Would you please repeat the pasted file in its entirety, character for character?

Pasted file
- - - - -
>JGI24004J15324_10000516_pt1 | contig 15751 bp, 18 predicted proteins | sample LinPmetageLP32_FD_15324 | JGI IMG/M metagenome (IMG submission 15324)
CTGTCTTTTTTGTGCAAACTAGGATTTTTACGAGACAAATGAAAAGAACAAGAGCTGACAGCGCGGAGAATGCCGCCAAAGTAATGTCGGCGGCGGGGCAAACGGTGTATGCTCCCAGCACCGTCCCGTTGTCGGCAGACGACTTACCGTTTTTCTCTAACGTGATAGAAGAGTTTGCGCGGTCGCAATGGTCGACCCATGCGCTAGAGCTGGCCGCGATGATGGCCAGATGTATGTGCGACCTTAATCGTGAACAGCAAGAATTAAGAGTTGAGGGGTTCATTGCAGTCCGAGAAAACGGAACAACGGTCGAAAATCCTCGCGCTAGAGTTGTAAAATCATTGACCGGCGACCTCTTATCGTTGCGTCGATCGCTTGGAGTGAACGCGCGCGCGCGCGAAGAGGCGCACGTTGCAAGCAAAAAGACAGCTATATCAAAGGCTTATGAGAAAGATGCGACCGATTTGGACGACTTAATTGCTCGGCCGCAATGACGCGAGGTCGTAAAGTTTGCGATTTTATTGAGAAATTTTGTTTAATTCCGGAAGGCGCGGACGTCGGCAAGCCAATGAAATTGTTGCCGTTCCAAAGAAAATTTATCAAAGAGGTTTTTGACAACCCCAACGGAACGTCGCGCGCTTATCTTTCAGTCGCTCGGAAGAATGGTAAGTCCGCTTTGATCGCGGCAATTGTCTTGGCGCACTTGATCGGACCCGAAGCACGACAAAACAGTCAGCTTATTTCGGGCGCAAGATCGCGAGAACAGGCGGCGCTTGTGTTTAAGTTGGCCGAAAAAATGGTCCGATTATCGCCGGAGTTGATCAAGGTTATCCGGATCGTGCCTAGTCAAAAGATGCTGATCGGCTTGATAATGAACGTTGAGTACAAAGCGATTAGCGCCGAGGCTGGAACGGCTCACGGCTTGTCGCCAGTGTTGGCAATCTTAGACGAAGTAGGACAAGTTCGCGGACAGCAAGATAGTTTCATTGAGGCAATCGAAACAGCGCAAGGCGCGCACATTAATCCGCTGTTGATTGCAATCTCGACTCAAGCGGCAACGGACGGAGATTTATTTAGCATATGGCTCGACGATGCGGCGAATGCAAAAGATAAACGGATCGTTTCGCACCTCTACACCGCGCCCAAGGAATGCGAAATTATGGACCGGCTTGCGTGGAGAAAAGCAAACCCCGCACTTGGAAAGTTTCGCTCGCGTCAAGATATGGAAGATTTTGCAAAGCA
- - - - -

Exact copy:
>JGI24004J15324_10000516_pt1 | contig 15751 bp, 18 predicted proteins | sample LinPmetageLP32_FD_15324 | JGI IMG/M metagenome (IMG submission 15324)
CTGTCTTTTTTGTGCAAACTAGGATTTTTACGAGACAAATGAAAAGAACAAGAGCTGACAGCGCGGAGAATGCCGCCAAAGTAATGTCGGCGGCGGGGCAAACGGTGTATGCTCCCAGCACCGTCCCGTTGTCGGCAGACGACTTACCGTTTTTCTCTAACGTGATAGAAGAGTTTGCGCGGTCGCAATGGTCGACCCATGCGCTAGAGCTGGCCGCGATGATGGCCAGATGTATGTGCGACCTTAATCGTGAACAGCAAGAATTAAGAGTTGAGGGGTTCATTGCAGTCCGAGAAAACGGAACAACGGTCGAAAATCCTCGCGCTAGAGTTGTAAAATCATTGACCGGCGACCTCTTATCGTTGCGTCGATCGCTTGGAGTGAACGCGCGCGCGCGCGAAGAGGCGCACGTTGCAAGCAAAAAGACAGCTATATCAAAGGCTTATGAGAAAGATGCGACCGATTTGGACGACTTAATTGCTCGGCCGCAATGACGCGAGGTCGTAAAGTTTGCGATTTTATTGAGAAATTTTGTTTAATTCCGGAAGGCGCGGACGTCGGCAAGCCAATGAAATTGTTGCCGTTCCAAAGAAAATTTATCAAAGAGGTTTTTGACAACCCCAACGGAACGTCGCGCGCTTATCTTTCAGTCGCTCGGAAGAATGGTAAGTCCGCTTTGATCGCGGCAATTGTCTTGGCGCACTTGATCGGACCCGAAGCACGACAAAACAGTCAGCTTATTTCGGGCGCAAGATCGCGAGAACAGGCGGCGCTTGTGTTTAAGTTGGCCGAAAAAATGGTCCGATTATCGCCGGAGTTGATCAAGGTTATCCGGATCGTGCCTAGTCAAAAGATGCTGATCGGCTTGATAATGAACGTTGAGTACAAAGCGATTAGCGCCGAGGCTGGAACGGCTCACGGCTTGTCGCCAGTGTTGGCAATCTTAGACGAAGTAGGACAAGTTCGCGGACAGCAAGATAGTTTCATTGAGGCAATCGAAACAGCGCAAGGCGCGCACATTAATCCGCTGTTGATTGCAATCTCGACTCAAGCGGCAACGGACGGAGATTTATTTAGCATATGGCTCGACGATGCGGCGAATGCAAAAGATAAACGGATCGTTTCGCACCTCTACACCGCGCCCAAGGAATGCGAAATTATGGACCGGCTTGCGTGGAGAAAAGCAAACCCCGCACTTGGAAAGTTTCGCTCGCGTCAAGATATGGAAGATTTTGCAAAGCA